Why Michael Caine faced every film with dread

By Ray Bennett

LONDON – Almost forty years ago, I created a weekly movie supplement in Canadian TV Guide called Bigscreen. I wanted a big name for the first edition and Hollywood publicist Jerry Pam facilitated a Q&A with his longtime client, Michael Caine. As Caine turns 90 today, here’s what he had to say when he was nominated for an Academy Award for ‘Educating Rita’ (above with Julie Walters).

Q: Did you think that ‘Educating Rita’ would be as well received as it has been?

Michael Caine: Yes, I did, because ‘Rita’ was a two-character play set in one room. Sometimes you see a play and you think, well, this would have to be extended to make a movie. ‘Rita’ looked like a movie that been crushed into one room. Every time anyone came in, they had to spend five minutes saying what had happened to them. In a movie, you can show it.

Q: Do you feel differently about your Oscar chances this time?

Caine: Yes, I do. I was absolutely sure with ‘Alfie’ (left) that I wouldn’t get it up against Paul Schofield in ‘A Man for All Seasons’ and I was absolutely sure with ‘Sleuth’ (pictured with Laurence Olivier below) that I wouldn’t get it up against Marlon Brando in ‘The Godfather’. This time, I think it’s a horse race. I think, probably, Robert Duvall has the edge but it really is an open field.

Q: How do you feel about the competitive aspect of the Oscars?

Caine: Well, I’ve been a completely non-compettive person throughout my life. I don’t have any sense of competition about the Oscars. I mean, it’s not the best actor or best performance, it’s the preferred performance of the year. I don’t think there is a winner.

Q: Is ‘Educating Rita’ your best work?

Caine: I think it is the best work I ever did because it’s the performance of a man who is completely unlike me, with whom I have nothing in common, and yet it’s obviously convinced people that I was that man. I’ve always tried to hide the machinery of acting so that you only see the person rather than an actor giving a performance. That’s the closest I ever came to it.

Q: How have you managed to avoid being pigeon-holed in one kind of role?

Caine: I think it’s because my early training was in repertory doing one play a week, which is fifty-tw0 characters a year. Quite subconsciously, I’ve treated motion pictures as repertory. I never, ever, saw myself as a great massive star persona who’s going to be adored for his good looks or blue eye. I always felt myself to be, rather than a star, a leading actor and if you’re a leading actor you’ve got to come up with something different every time.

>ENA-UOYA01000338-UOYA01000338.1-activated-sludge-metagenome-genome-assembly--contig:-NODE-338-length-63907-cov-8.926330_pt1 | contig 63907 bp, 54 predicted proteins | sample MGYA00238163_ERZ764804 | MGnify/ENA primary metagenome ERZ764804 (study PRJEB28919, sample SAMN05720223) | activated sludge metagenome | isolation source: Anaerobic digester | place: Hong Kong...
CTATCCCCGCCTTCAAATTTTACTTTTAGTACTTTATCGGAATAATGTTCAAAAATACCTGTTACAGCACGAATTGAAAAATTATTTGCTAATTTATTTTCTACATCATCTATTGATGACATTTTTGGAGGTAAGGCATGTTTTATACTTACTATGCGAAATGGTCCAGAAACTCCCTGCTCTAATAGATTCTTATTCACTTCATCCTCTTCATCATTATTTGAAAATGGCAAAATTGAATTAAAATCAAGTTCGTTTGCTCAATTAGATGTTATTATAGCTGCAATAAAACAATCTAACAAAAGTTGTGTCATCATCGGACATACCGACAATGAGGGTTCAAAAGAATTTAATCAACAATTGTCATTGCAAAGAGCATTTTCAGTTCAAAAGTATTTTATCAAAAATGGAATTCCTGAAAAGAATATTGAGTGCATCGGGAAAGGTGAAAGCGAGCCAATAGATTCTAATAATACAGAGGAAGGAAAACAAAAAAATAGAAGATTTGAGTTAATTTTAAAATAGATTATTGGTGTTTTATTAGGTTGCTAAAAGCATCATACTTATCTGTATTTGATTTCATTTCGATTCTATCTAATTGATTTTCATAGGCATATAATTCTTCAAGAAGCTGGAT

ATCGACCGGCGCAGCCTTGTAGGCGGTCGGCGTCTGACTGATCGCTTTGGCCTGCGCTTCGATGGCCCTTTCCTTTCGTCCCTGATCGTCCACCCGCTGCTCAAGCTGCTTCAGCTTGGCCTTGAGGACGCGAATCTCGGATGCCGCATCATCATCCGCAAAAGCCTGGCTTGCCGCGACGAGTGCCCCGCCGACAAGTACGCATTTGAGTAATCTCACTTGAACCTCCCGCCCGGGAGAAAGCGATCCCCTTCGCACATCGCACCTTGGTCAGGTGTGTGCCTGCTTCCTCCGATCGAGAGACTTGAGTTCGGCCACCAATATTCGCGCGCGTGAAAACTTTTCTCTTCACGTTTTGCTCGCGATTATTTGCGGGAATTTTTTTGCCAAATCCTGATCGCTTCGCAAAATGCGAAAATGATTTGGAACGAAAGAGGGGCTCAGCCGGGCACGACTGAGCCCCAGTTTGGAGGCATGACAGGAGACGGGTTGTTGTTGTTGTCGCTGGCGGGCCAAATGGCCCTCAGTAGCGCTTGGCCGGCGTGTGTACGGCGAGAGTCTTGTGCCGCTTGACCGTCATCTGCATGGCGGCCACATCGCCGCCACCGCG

Q: What impact did moving to Hollywood have on your career?

Caine: Oh, enormous, tremendous. Not only in Hollywood, or America, where I became better known obviously but from the point of view of non-American producers in England. They took much more interest in me. There was that old thing about, ‘You’re not an internarnational name.’ I always remember British war films used to be full of fading American film stars wandering around with ‘Canada’ on their shoulders. I thought I’d do the opposite: go to America and become an ‘international name’.

Q: Do you ever think of returning to live in England? What would draw you back?

Caine: I never left England until I was 46 so I was already ingrained in the English countryside. It’s the actual English countryside that would draw me back. I love the weather, which might sound kind of masochistic but I like the change of seasons. Plus, of course, there are silly things that you miss. Certain types of food. Plus, the English voice, I miss. I don’t suppose I ever will go back to live but that’s what often makes me think of it.

Q: Is it a coincidence that four of the Best Actor nominees this year are British or does Britain somehow produce superior actors?

Caine: No. I think it’s just a coincidence. I don’t think that Albert Finney or  Tom Conti or  Tom Courtenay or myself are any better actors than Duvall, DeNiro or Hoffman. It’s just that America has the money to make gigantic pictures, special-effects picture. Britain , of necessity, being financially strapped as far as movies are concerned, has to make small pictures and small pictures must concentrate or performnce. There are great actors here, it’s just that years ago if you wanted to find a film star, soomeone to put under contract, you went down to the beach at Malibu and found the biggest guy who could stand on his hands the longest and you put hiim under contract, which of course is entirely the wrong thing to do. The material is there; I just think that for years motion pictures went to the wrong source.

Q: Your acting is described as effortless. Do you feel underappreciated or that you’re not give credit for the hard work?

Caine: I do in a way but I don’t think you can grumble about it. It’s rather like watching Fred Astaire dance. You think, well, I can do that but of course you can’t. As opposed to watching Gene Kelly where you think, I couldn’t do that and you couldn’t either. It’s just whether you make it look difficult or make it look easy. If you make it look difficult, I do think you get more recognition quicker. But, as proven with ‘Educating Rita’, I’ve finally been recognised for the fact that I’ve cut back on the histrionics and just gone for the character. What I do is not easy. I face every new movie with complete and utter dread. To make it look effortless is absulutely draining and I’m always drained at the end of a movie.

[Robert Duvall did win the Academy Award in 1984. Caine went on to earn three more nominations winning for best actor in a supporting role for ‘Hannah and her Sisters’ (1986) and ‘The Cider House Rules’ (1999). He returned to live in England in the late 1980s.]

This entry was posted in Film, Interviews, Memory Lane, Recalling ... and tagged , , , , , , . Bookmark the permalink.